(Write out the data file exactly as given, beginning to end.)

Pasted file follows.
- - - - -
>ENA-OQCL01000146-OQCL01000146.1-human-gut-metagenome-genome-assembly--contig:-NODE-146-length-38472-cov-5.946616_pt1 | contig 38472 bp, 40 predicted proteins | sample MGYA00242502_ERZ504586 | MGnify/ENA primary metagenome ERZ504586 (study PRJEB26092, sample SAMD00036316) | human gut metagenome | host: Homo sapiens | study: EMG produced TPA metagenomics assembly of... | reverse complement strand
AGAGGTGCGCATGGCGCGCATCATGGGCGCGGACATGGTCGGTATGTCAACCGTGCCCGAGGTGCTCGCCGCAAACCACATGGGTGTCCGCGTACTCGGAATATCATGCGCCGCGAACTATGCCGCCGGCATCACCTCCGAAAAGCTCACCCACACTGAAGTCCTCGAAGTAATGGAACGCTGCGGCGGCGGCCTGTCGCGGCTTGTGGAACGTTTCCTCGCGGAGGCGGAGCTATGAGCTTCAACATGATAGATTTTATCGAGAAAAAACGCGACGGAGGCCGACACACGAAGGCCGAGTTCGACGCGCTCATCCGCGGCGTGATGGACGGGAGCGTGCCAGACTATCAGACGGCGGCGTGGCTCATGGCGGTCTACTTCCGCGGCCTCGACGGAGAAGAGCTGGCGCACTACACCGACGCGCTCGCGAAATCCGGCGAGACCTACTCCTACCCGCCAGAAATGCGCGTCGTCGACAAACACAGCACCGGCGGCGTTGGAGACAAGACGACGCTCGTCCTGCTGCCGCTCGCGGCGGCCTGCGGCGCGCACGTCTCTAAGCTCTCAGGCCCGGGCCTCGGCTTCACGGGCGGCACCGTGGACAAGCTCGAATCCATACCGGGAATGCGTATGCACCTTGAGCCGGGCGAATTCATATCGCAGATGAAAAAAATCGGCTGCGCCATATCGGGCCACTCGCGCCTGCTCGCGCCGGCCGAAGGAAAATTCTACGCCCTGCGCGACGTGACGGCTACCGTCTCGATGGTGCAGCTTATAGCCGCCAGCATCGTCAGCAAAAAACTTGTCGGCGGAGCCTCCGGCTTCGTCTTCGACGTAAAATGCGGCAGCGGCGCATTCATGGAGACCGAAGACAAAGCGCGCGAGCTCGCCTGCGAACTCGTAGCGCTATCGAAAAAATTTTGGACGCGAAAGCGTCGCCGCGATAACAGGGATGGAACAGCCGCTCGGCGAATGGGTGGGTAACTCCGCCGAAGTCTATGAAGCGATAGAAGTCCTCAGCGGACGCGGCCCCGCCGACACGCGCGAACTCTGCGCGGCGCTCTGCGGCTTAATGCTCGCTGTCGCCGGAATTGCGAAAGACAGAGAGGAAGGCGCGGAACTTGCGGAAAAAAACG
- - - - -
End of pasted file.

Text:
>ENA-OQCL01000146-OQCL01000146.1-human-gut-metagenome-genome-assembly--contig:-NODE-146-length-38472-cov-5.946616_pt1 | contig 38472 bp, 40 predicted proteins | sample MGYA00242502_ERZ504586 | MGnify/ENA primary metagenome ERZ504586 (study PRJEB26092, sample SAMD00036316) | human gut metagenome | host: Homo sapiens | study: EMG produced TPA metagenomics assembly of... | reverse complement strand
AGAGGTGCGCATGGCGCGCATCATGGGCGCGGACATGGTCGGTATGTCAACCGTGCCCGAGGTGCTCGCCGCAAACCACATGGGTGTCCGCGTACTCGGAATATCATGCGCCGCGAACTATGCCGCCGGCATCACCTCCGAAAAGCTCACCCACACTGAAGTCCTCGAAGTAATGGAACGCTGCGGCGGCGGCCTGTCGCGGCTTGTGGAACGTTTCCTCGCGGAGGCGGAGCTATGAGCTTCAACATGATAGATTTTATCGAGAAAAAACGCGACGGAGGCCGACACACGAAGGCCGAGTTCGACGCGCTCATCCGCGGCGTGATGGACGGGAGCGTGCCAGACTATCAGACGGCGGCGTGGCTCATGGCGGTCTACTTCCGCGGCCTCGACGGAGAAGAGCTGGCGCACTACACCGACGCGCTCGCGAAATCCGGCGAGACCTACTCCTACCCGCCAGAAATGCGCGTCGTCGACAAACACAGCACCGGCGGCGTTGGAGACAAGACGACGCTCGTCCTGCTGCCGCTCGCGGCGGCCTGCGGCGCGCACGTCTCTAAGCTCTCAGGCCCGGGCCTCGGCTTCACGGGCGGCACCGTGGACAAGCTCGAATCCATACCGGGAATGCGTATGCACCTTGAGCCGGGCGAATTCATATCGCAGATGAAAAAAATCGGCTGCGCCATATCGGGCCACTCGCGCCTGCTCGCGCCGGCCGAAGGAAAATTCTACGCCCTGCGCGACGTGACGGCTACCGTCTCGATGGTGCAGCTTATAGCCGCCAGCATCGTCAGCAAAAAACTTGTCGGCGGAGCCTCCGGCTTCGTCTTCGACGTAAAATGCGGCAGCGGCGCATTCATGGAGACCGAAGACAAAGCGCGCGAGCTCGCCTGCGAACTCGTAGCGCTATCGAAAAAATTTTGGACGCGAAAGCGTCGCCGCGATAACAGGGATGGAACAGCCGCTCGGCGAATGGGTGGGTAACTCCGCCGAAGTCTATGAAGCGATAGAAGTCCTCAGCGGACGCGGCCCCGCCGACACGCGCGAACTCTGCGCGGCGCTCTGCGGCTTAATGCTCGCTGTCGCCGGAATTGCGAAAGACAGAGAGGAAGGCGCGGAACTTGCGGAAAAAAACG